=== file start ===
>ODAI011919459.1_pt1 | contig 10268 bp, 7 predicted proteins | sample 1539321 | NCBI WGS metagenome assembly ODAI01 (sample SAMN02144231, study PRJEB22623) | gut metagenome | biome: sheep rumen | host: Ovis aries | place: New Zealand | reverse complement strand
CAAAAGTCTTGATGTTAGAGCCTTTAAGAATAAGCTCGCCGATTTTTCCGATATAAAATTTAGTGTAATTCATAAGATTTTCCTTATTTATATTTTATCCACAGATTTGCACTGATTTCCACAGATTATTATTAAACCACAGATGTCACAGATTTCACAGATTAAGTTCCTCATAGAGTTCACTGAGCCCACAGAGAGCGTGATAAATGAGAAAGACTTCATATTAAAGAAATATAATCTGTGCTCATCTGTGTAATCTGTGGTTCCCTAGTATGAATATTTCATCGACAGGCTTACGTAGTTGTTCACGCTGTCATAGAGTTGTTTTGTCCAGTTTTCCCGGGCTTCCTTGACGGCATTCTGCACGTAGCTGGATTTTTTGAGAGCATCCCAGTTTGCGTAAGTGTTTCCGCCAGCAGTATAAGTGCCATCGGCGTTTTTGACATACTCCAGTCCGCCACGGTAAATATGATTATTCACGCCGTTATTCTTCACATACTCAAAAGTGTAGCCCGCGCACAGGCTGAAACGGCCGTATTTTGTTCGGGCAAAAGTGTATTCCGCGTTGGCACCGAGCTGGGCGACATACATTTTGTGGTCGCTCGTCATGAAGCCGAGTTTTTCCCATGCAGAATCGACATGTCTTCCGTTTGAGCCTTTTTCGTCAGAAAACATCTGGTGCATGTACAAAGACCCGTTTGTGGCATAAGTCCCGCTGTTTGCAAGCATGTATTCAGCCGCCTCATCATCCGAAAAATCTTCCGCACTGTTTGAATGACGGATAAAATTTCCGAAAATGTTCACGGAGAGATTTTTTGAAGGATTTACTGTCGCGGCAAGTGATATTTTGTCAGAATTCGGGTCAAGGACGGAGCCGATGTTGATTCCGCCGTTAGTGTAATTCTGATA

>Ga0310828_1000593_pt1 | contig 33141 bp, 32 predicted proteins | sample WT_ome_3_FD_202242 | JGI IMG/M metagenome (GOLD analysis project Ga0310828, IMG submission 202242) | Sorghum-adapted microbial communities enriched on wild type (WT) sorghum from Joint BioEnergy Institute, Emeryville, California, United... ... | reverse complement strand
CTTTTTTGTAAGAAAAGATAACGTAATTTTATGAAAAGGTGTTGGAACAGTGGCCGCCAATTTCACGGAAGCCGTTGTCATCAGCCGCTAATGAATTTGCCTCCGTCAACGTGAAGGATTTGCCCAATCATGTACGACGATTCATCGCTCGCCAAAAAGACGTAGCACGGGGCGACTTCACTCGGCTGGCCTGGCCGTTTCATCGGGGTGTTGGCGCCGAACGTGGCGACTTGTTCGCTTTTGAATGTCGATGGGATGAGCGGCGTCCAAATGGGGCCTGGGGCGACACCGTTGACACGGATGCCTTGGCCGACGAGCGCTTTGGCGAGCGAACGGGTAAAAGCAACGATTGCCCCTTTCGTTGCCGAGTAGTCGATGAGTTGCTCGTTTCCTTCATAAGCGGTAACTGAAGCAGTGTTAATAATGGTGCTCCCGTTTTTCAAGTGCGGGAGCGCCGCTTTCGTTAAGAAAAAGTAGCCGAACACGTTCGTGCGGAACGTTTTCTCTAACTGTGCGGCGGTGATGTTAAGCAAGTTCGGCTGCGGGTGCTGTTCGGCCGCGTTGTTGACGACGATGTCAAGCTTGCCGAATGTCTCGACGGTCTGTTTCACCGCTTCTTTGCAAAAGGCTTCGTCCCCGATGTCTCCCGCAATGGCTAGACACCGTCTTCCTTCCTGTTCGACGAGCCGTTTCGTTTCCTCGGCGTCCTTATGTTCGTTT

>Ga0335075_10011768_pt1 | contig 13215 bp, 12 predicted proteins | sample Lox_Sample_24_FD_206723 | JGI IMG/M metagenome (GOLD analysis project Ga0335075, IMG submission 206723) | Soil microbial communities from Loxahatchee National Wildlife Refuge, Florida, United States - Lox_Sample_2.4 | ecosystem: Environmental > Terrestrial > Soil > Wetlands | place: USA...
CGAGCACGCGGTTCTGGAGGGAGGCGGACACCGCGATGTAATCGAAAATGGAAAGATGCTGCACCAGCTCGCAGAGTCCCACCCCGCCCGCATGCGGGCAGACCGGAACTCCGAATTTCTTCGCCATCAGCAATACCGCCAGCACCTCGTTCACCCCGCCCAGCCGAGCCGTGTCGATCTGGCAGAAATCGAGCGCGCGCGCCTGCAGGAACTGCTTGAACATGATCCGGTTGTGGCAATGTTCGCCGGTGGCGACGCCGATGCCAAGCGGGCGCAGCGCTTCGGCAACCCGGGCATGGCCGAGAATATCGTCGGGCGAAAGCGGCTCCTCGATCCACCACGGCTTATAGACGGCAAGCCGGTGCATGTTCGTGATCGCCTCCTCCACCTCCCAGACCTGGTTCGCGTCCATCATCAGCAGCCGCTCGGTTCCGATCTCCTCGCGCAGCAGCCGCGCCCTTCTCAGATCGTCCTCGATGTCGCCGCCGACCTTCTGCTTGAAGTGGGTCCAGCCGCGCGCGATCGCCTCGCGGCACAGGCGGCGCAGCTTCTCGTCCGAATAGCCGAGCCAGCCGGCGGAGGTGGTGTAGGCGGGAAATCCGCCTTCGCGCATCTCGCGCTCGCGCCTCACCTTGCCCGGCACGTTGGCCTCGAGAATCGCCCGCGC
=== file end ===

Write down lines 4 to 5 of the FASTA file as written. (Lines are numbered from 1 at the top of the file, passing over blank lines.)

CTTTTTTGTAAGAAAAGATAACGTAATTTTATGAAAAGGTGTTGGAACAGTGGCCGCCAATTTCACGGAAGCCGTTGTCATCAGCCGCTAATGAATTTGCCTCCGTCAACGTGAAGGATTTGCCCAATCATGTACGACGATTCATCGCTCGCCAAAAAGACGTAGCACGGGGCGACTTCACTCGGCTGGCCTGGCCGTTTCATCGGGGTGTTGGCGCCGAACGTGGCGACTTGTTCGCTTTTGAATGTCGATGGGATGAGCGGCGTCCAAATGGGGCCTGGGGCGACACCGTTGACACGGATGCCTTGGCCGACGAGCGCTTTGGCGAGCGAACGGGTAAAAGCAACGATTGCCCCTTTCGTTGCCGAGTAGTCGATGAGTTGCTCGTTTCCTTCATAAGCGGTAACTGAAGCAGTGTTAATAATGGTGCTCCCGTTTTTCAAGTGCGGGAGCGCCGCTTTCGTTAAGAAAAAGTAGCCGAACACGTTCGTGCGGAACGTTTTCTCTAACTGTGCGGCGGTGATGTTAAGCAAGTTCGGCTGCGGGTGCTGTTCGGCCGCGTTGTTGACGACGATGTCAAGCTTGCCGAATGTCTCGACGGTCTGTTTCACCGCTTCTTTGCAAAAGGCTTCGTCCCCGATGTCTCCCGCAATGGCTAGACACCGTCTTCCTTCCTGTTCGACGAGCCGTTTCGTTTCCTCGGCGTCCTTATGTTCGTTT

>Ga0335075_10011768_pt1 | contig 13215 bp, 12 predicted proteins | sample Lox_Sample_24_FD_206723 | JGI IMG/M metagenome (GOLD analysis project Ga0335075, IMG submission 206723) | Soil microbial communities from Loxahatchee National Wildlife Refuge, Florida, United States - Lox_Sample_2.4 | ecosystem: Environmental > Terrestrial > Soil > Wetlands | place: USA...